While our enemies thus loudly and openly have proclaimed war without mercy until our utter destruction, we are conducting war in self-defense for our national existence and for the sake of peace of assured permanency. We have been obliged to adopt submarine warfare to meet the declared intentions of our enemies and the method of warfare adopted by them in contravention of international law.

With all its efforts in principle to protect neutral life and property from damage as much as possible, the German Government recognized unreservedly in its memorandum of February 4 that the interests of neutrals might suffer from submarine warfare.3 However, the American Government will also understand [Page 465] and appreciate that in the fight for existence which has been forced upon Germany by its adversaries and announced by them, it is the sacred duty of the Imperial Government to do all within its power to protect and to save the lives of German subjects. If the Imperial Government were derelict in these, its duties, it would be guilty before God and history of the violation of those principles of the highest humanity which are the foundation of every national existence.

The case of the Lusitania shows with horrible clearness to what jeopardizing of human lives the manner of conducting war employed by our adversaries leads. In most direct contradiction of international law, all distinctions between merchantmen and war vessels have been obliterated by the order to British merchantmen to arm themselves and to ram submarines, and the promise of rewards therefor; and neutrals who use merchantmen as travelers have thereby been exposed in an increasing degree to all the dangers of war. If the commander of the German submarine which destroyed the Lusitania had caused the crew and travelers to put out in boats before firing the torpedo, this would have meant the sure destruction of his own vessel. After the experiences in the sinking of much smaller and less seaworthy vessels, it was to be expected that a mighty ship like the Lusitania would remain above water long enough, even after the torpedoing, to permit the passengers to enter the ship’s boats. Circumstances of a very peculiar kind, especially the presence on board of large quantities of highly explosive materials, defeated this expectation. In addition, it may be pointed out that if the Lusitania had been spared, thousands of cases of ammunit on would have been sent to Germany’s enemies and thereby thousands of German mothers and children robbed of their supporters.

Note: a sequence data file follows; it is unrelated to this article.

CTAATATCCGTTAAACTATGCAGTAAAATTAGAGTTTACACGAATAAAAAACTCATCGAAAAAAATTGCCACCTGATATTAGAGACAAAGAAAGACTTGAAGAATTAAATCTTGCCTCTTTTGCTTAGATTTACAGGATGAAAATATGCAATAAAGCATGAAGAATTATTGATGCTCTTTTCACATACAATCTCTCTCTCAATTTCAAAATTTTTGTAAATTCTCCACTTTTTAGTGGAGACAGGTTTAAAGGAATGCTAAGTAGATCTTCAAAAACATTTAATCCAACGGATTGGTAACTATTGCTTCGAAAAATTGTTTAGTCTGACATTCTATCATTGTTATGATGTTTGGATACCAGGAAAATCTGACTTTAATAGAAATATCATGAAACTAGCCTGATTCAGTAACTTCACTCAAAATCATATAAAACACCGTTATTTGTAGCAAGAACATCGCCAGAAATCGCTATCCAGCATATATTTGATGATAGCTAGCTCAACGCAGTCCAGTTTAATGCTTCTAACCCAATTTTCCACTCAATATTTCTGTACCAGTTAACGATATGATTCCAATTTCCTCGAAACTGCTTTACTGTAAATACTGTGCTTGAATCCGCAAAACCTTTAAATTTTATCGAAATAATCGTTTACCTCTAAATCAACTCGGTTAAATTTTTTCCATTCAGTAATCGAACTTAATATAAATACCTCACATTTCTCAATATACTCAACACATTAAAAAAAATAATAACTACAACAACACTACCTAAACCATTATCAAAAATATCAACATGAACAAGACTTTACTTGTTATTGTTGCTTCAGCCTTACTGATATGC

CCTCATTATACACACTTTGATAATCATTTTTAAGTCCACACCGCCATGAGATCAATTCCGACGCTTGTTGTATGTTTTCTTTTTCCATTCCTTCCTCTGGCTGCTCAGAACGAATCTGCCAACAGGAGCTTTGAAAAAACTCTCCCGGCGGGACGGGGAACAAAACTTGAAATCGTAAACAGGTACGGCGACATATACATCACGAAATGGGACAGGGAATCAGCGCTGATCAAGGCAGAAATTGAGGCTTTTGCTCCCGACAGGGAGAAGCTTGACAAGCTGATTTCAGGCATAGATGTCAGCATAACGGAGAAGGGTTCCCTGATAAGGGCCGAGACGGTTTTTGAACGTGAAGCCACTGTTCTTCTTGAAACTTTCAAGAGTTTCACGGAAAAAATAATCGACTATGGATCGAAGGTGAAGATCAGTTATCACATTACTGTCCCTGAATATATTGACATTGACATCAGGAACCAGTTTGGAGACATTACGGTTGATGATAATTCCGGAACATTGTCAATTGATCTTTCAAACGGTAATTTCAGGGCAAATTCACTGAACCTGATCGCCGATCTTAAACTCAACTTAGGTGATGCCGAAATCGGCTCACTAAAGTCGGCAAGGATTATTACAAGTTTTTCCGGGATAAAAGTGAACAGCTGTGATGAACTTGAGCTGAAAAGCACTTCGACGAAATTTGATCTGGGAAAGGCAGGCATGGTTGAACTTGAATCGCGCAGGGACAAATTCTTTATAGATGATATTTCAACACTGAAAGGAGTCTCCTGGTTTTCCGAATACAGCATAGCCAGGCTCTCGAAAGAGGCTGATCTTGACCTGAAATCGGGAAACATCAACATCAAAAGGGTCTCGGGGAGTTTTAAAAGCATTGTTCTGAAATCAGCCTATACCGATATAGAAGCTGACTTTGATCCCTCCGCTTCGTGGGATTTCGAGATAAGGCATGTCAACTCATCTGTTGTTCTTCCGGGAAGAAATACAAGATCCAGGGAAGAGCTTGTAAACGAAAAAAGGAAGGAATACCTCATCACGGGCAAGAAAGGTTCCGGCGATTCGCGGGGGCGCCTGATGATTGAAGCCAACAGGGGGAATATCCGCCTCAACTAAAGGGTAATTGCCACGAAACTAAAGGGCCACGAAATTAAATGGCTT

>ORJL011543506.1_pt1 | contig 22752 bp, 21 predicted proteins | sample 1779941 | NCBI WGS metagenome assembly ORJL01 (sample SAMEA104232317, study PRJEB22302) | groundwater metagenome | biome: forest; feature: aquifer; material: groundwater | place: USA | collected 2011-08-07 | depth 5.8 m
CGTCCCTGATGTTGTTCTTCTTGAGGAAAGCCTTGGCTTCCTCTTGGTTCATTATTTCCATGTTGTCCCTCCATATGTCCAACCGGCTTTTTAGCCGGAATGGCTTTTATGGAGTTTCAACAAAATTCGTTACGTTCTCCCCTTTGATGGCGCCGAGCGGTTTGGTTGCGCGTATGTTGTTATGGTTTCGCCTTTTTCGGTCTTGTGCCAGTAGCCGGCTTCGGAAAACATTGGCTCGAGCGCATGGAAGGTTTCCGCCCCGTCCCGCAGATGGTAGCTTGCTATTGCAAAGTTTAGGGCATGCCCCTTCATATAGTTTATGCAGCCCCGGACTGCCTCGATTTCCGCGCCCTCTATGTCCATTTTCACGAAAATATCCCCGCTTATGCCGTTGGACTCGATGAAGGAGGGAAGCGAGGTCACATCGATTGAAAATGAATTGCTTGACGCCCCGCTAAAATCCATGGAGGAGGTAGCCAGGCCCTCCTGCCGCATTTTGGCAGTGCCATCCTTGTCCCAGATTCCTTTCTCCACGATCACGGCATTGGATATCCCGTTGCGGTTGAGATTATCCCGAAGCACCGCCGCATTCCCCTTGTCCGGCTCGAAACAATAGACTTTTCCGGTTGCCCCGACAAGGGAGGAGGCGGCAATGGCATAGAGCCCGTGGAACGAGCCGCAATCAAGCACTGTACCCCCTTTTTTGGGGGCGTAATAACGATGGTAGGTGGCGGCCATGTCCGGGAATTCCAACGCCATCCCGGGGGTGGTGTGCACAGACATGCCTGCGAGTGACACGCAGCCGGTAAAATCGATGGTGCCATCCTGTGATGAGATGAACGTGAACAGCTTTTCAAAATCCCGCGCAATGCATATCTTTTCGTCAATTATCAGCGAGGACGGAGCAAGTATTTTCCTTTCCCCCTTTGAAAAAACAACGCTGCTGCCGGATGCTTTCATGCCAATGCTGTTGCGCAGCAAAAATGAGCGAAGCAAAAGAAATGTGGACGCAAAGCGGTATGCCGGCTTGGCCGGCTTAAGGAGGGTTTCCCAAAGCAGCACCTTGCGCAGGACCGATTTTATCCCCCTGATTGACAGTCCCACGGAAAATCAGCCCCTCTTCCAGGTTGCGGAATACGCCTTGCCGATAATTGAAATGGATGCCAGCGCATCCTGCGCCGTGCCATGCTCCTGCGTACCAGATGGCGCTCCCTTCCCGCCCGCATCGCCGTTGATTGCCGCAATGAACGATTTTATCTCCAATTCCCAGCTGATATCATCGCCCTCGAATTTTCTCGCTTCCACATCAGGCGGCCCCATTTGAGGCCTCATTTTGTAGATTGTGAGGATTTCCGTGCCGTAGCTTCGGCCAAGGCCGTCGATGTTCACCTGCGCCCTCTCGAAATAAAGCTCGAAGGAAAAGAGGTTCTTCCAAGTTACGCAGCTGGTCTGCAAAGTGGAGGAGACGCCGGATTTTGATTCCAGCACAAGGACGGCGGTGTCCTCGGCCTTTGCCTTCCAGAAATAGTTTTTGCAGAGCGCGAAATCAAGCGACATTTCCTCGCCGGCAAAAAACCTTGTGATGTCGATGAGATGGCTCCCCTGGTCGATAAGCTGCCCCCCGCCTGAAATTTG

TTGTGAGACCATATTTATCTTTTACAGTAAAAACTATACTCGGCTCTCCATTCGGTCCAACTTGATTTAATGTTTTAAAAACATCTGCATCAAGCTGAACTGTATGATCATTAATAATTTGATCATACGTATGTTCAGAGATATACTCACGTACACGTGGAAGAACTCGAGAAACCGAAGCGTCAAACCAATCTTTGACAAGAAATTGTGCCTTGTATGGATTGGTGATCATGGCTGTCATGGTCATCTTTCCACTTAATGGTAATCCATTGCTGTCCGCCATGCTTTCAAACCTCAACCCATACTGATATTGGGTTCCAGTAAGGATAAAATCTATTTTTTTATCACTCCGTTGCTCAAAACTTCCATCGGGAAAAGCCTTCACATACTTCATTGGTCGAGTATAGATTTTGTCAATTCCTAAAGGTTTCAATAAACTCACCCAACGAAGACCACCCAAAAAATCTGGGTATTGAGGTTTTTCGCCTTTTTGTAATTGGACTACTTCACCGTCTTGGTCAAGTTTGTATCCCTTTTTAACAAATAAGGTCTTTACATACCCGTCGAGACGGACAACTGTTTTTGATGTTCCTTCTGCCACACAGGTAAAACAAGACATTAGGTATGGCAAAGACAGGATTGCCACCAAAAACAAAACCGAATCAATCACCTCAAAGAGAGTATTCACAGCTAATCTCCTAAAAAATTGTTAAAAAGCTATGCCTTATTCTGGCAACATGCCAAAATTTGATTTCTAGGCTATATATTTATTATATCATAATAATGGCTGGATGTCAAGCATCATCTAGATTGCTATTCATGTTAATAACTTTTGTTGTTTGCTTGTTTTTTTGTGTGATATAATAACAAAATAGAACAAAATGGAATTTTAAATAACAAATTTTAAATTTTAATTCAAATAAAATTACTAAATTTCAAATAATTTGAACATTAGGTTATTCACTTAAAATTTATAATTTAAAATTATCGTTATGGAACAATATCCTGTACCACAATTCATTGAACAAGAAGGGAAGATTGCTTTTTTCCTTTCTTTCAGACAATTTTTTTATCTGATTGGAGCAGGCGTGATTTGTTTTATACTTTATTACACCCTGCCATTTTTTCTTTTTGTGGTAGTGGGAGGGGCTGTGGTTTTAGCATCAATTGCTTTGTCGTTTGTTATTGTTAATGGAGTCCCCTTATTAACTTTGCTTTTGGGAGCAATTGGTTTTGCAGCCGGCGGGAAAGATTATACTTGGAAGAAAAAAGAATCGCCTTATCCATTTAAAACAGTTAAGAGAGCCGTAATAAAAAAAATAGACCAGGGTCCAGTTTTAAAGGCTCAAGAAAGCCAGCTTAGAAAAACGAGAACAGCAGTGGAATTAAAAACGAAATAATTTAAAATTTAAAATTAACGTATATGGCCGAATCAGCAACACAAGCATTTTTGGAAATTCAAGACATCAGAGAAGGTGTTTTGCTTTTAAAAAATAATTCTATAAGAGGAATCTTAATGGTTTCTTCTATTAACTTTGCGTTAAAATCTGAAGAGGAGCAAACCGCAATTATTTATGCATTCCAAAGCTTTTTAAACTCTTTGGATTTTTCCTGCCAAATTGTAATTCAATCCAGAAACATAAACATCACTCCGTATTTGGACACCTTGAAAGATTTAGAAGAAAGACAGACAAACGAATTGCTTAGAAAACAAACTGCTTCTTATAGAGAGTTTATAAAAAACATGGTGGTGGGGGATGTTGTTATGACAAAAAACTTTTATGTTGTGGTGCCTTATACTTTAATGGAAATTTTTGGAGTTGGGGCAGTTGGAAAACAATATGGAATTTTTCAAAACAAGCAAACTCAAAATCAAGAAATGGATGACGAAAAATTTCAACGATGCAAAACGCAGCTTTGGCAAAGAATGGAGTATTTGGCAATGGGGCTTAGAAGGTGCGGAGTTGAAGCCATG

In the spirit of friendship with which the German nation has been imbued toward the Union and its inhabitants since the earliest days of its existence, the Imperial Government will always be ready to do all it can, during the present war also, to prevent the jeopardizing of the lives of American citizens.

The Imperial Government therefore repeats the assurances that American ships will not be hindered in the prosecution of legitimate shipping, and the lives of American citizens on neutral vessels shall not be placed in jeopardy.

In order to exclude any unforeseen dangers to American passenger steamers, made possible in view of the conduct of maritime war on the part of Germany’s adversaries, the German submarines will be instructed to permit the free and safe passage of such passenger steamers when made recognizable by special markings and notified a reasonable time in advance. The Imperial Government, however, confidently hopes that the American Government will assume the guarantee that these vessels have no contraband on board. The details of the arrangements for the unhampered passage of these vessels would have to be agreed upon by the naval authorities of both sides.